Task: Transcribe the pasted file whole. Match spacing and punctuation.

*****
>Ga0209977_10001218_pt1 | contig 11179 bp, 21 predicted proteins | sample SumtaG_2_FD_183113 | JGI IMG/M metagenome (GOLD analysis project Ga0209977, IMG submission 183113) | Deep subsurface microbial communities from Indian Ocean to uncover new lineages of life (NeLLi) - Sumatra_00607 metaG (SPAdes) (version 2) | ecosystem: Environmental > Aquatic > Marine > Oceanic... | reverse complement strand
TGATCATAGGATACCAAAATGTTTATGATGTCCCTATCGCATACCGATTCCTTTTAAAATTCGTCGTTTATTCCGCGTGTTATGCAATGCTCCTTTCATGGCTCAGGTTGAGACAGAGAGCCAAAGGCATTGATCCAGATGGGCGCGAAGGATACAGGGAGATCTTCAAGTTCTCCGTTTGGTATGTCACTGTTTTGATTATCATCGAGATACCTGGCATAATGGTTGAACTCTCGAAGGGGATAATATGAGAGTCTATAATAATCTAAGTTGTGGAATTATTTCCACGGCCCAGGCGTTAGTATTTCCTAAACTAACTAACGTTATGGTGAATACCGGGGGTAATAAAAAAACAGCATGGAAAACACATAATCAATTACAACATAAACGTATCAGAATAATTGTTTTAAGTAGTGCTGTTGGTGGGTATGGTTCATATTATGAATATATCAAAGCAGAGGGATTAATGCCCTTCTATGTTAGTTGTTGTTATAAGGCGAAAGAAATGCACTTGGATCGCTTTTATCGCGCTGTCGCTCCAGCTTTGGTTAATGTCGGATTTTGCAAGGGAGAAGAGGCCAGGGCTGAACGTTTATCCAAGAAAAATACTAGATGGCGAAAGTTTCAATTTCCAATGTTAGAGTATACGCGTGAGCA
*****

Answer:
>Ga0209977_10001218_pt1 | contig 11179 bp, 21 predicted proteins | sample SumtaG_2_FD_183113 | JGI IMG/M metagenome (GOLD analysis project Ga0209977, IMG submission 183113) | Deep subsurface microbial communities from Indian Ocean to uncover new lineages of life (NeLLi) - Sumatra_00607 metaG (SPAdes) (version 2) | ecosystem: Environmental > Aquatic > Marine > Oceanic... | reverse complement strand
TGATCATAGGATACCAAAATGTTTATGATGTCCCTATCGCATACCGATTCCTTTTAAAATTCGTCGTTTATTCCGCGTGTTATGCAATGCTCCTTTCATGGCTCAGGTTGAGACAGAGAGCCAAAGGCATTGATCCAGATGGGCGCGAAGGATACAGGGAGATCTTCAAGTTCTCCGTTTGGTATGTCACTGTTTTGATTATCATCGAGATACCTGGCATAATGGTTGAACTCTCGAAGGGGATAATATGAGAGTCTATAATAATCTAAGTTGTGGAATTATTTCCACGGCCCAGGCGTTAGTATTTCCTAAACTAACTAACGTTATGGTGAATACCGGGGGTAATAAAAAAACAGCATGGAAAACACATAATCAATTACAACATAAACGTATCAGAATAATTGTTTTAAGTAGTGCTGTTGGTGGGTATGGTTCATATTATGAATATATCAAAGCAGAGGGATTAATGCCCTTCTATGTTAGTTGTTGTTATAAGGCGAAAGAAATGCACTTGGATCGCTTTTATCGCGCTGTCGCTCCAGCTTTGGTTAATGTCGGATTTTGCAAGGGAGAAGAGGCCAGGGCTGAACGTTTATCCAAGAAAAATACTAGATGGCGAAAGTTTCAATTTCCAATGTTAGAGTATACGCGTGAGCA